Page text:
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May’s Digital PR Trends and Updates: backlinks reclassified, ranking Reddits and Google dies (again)

Google reveals that backlinks are not important

Google’s Gary Illyes recently confirmed that Google needs very few links to rank pages. The importance of backlinks has been a hot topic in SEO for years, and on the surface, this is huge news.

But while some people are predicting the end of digital PR, we’re thinking the opposite. This is Google’s way of cracking down on spammy, paid link building – which to us, isn’t true digital PR. In its place, authoritative, multi-channel reputation-building.

What does this mean for digital PR?

For anyone using spammy link building techniques, it’s bad news. Illyes has confirmed what the rest of us already knew – farming poor quality links at scale isn’t sustainable (or particularly effective in the long run). But if you’re doing digital PR properly, this shouldn’t change a thing.

It also means that you should push back on anyone asking for guaranteed links. We’re working in earned media; there are no guarantees. That’s why earned, editorial links are better for SEO: because they’re harder to gain. It’s about securing relevant coverage in the places your audience is spending time that is far more meaningful.

Reddit taking up more Google search real estate

Since Reddit’s new deal with Google, posts and threads from the forum have been ranking more prominently in search results. Google denies showing a preference, despite one experiment showing a Reddit post in the top 10 within 5 minutes of being published, outranking more established, reputable titles.

Some of the DPR and SEO community believe this directly conflicts with Google’s demand for E-E-A-T (experience, expertise, authority and trust). Yes, Reddit posts are written by real people in their own words – a welcome relief from the ever-growing sea of AI-generated content. However, Redditors don’t necessarily have the experience or expertise that Google’s looking for – so how can they be taking up the top spots?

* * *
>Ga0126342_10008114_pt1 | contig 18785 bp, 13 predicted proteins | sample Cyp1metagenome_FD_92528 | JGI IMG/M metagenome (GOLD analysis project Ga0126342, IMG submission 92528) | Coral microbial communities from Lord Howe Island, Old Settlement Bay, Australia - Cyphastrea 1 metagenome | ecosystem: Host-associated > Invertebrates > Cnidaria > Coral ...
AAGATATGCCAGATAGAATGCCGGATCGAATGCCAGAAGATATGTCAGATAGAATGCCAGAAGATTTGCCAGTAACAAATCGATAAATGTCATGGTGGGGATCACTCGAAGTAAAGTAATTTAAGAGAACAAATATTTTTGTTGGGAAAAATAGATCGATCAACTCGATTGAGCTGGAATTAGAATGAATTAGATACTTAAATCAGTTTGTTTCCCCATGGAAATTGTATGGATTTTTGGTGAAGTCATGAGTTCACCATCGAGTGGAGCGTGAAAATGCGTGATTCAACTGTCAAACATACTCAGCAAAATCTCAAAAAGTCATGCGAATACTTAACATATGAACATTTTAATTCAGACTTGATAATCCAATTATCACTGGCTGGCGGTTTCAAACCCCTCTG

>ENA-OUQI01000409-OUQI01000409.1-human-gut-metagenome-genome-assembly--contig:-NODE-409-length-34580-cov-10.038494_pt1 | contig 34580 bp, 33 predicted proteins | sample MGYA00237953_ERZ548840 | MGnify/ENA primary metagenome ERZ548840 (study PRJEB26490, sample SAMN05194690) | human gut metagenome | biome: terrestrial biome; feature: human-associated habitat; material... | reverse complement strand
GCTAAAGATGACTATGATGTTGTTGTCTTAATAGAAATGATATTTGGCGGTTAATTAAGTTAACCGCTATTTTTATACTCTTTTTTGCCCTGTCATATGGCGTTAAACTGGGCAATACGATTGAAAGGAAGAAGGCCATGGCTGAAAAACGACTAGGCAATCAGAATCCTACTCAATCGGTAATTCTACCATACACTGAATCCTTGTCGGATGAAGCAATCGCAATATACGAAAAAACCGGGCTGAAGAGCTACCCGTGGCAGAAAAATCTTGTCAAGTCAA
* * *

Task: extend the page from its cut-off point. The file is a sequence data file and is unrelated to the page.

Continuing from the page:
What does this mean for digital PR?

If Reddit posts are ranking well, they could be nudging us business down the SERPs. So we need to examine them. Why are they answering the query better than our own content? How can we better meet your audience’s intent? How can we better demonstrate real experience and expertise? Can we earn our way authentically into conversations like that?

Is SEO dead (again)?

It’s a perennial question that pops up every time there’s a notable change in either the Google algorithm or in audience behaviour (which we’re discussing later this month). It has resurfaced again this month as change is unrelenting: specifically around which technology is best at finding and serving the best results, including chatbots, generative search and AI powered search.

However, Google’s CEO Pichai confirmed that his long-term vision for Search does include websites and search engines. DPRs everywhere breathe a sigh of relief. It increasingly comes down to why people are searching: do people want ‘an answer’ (to a question like ‘How tall is Taylor Swift?’), or are they on a voyage of discovery? In a recent interview, he argues that certain types of queries will always need the diversity of opinions inherent on the web.

What does this mean for Digital PR?

Digital PR is the intersection of PR and SEO, originally designed for the ’10 blue links’ era of search: we built links for brands so they would rank better. So, if ranking is no longer as powerful or relevant of an objective, we need to evolve too.

We should be as obsessed with the quality of the publication and the story as we are about the link in it (if we’re not already). The coverage may be what ranks in one of these many places, after all. The more consistent, varied and brilliant our output, the more findable we are.

Article written by Ben Eaglestone, Energy PR's Data Lead.

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